A SHORT PRIMER ON HOAs and CDDs
By Mark LeMenager
Home Owners Associations (HOA) and Community Development Districts (CDD) are very common in central Florida, almost every new development has one or the other or both. When looking at any community it is very important to add the HOA fees and the CDD assessments together to get a true picture of community costs.
What are they? The simplest way to think of them is to split land into Private and Public. HOAs govern Private property while CDDs govern Public property.
An HOA is a non-governmental body which basically sets and controls community standards for private property. Things like what colors of houses are acceptable and when do you need to repaint, how long the grass should be, what color curtains can show through the windows, and etc. The HOA may own and/or control community property and amenities, such as a swimming pool or club house. If the HOA owns or controls the property then such property is not public, it is private.
The only goal of an HOA is to preserve the property values of it’s members.
The Board of Directors of an HOA is elected by property owners, not by registered voters. They are not a governmental body and are not subject to Florida‘s Sunshine laws. HOAs typically employ a management company to administer the rules and the cost of the management company is usually one of the largest expenses.
HOAs are funded by fees which are paid directly to the HOA. If owners don’t pay their fees, an HOA’s main recourse is to take the owner to court and file a lien on the property. Many HOAs have had serious financial difficulties due to their inability to collect their fees.
A CDD is a special governmental body designed to develop (build) infrastructure and facilities in new communities. Things like roads, sewers, water systems, drainage, and parks. Any land or facilities owned by the CDD is public property. At the beginning of its existence a CDD will issue bonds to pay for the initial building. The bonds are typically 20 to 30 years, kind of like a mortgage on public property.
CDDs are popular because it is an easy way for a developer to pay for infrastructure without having to finance it themselves. Without a CDD the developer recoups it’s costs as they sell each lot. With a CDD, they can sell the lots for less because there is already effectively a mortgage on it. Virtually no one is ever told what the CDD “mortgage”, ie, bond balance is on their lot or home.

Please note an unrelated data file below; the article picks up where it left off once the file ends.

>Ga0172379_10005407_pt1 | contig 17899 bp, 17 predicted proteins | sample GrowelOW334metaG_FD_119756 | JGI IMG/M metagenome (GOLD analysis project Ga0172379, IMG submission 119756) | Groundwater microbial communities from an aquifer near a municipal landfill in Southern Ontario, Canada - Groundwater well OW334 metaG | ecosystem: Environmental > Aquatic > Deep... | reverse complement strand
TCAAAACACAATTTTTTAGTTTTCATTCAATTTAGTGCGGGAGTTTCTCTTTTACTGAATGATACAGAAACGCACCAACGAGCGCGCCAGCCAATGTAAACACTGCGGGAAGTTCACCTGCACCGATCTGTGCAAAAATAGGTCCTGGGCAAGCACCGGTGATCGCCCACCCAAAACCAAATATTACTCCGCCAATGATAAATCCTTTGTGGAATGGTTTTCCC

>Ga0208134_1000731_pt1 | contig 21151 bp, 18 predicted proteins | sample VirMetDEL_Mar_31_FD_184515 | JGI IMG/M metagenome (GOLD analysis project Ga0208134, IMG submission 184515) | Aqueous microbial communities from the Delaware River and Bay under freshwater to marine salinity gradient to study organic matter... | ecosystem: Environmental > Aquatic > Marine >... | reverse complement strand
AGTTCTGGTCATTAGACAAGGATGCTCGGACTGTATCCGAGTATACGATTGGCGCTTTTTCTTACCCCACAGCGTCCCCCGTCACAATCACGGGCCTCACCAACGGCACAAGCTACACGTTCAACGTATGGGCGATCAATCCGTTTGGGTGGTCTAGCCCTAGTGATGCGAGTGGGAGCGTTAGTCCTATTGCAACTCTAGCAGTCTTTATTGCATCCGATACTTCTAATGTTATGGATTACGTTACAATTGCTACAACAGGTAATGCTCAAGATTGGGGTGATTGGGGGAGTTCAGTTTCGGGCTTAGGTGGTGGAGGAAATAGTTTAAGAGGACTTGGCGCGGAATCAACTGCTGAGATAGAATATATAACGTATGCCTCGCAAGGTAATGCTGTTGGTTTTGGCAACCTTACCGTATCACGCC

In theory, one goal of a CDD is to transfer everything it owns to other governmental bodies or to HOAs and then cease to exist. For example, the roads get transferred to the County, the sewers and water system to a utility company, parks to an HOA, and etc. This is a 20 to 30 year process and as the concept is relatively recent, few if any have transferred everything and ceased to exist. Transfers to a private group like an HOA is not allowed under the current rules, so things like parks may be problematic.
The Board of Supervisors of a CDD is initially elected by the land owners and then over time by the registered voters who live within it’s boundaries. Typically within 5 to 8 years after they begin, CDDs are entirely elected in the general elections. The Board of Supervisors is a governmental body and is subject to Florida‘s Sunshine laws. Basically this means that Board members may not have any contact with each other on CDD matters except at public meetings. CDDs typically employ a management company to administer the district between meetings, but the cost of the management company is rarely one of the largest expenses.
CDDs are funded by assessments on property, which are collected together with property taxes. CDD assessments are not part of the tax rate. They are not taxes. They are a non-ad valorem assessment and are not actually deductible on your federal income taxes (although virtually everyone does). Collecting assessments is rarely a problem for a CDD, since unpaid property tax bills are almost always bought by investors in special tax sales.
Depending on the type of CDD, the repayment of the bonds issued to build infrastructure is not the only major expense. It is fairly typical for administration and maintenance to be 35% of the CDD assessment. And while the CDD will someday cease to exist, these costs will never go away and they are not necessarily stable and predictable. These costs will be shifted to whatever agency takes over responsibility for the particular item when the CDD winds down. For example, the County may take over the roads or the HOA may take over the parks. If, for example, the roads were poorly done and are falling apart, then someone will have to pay to repair them and it will be reflected in either your ad valorem property tax rate, if they have already been transferred to the County or in your CDD maintenance assessment if they have not been transferred.
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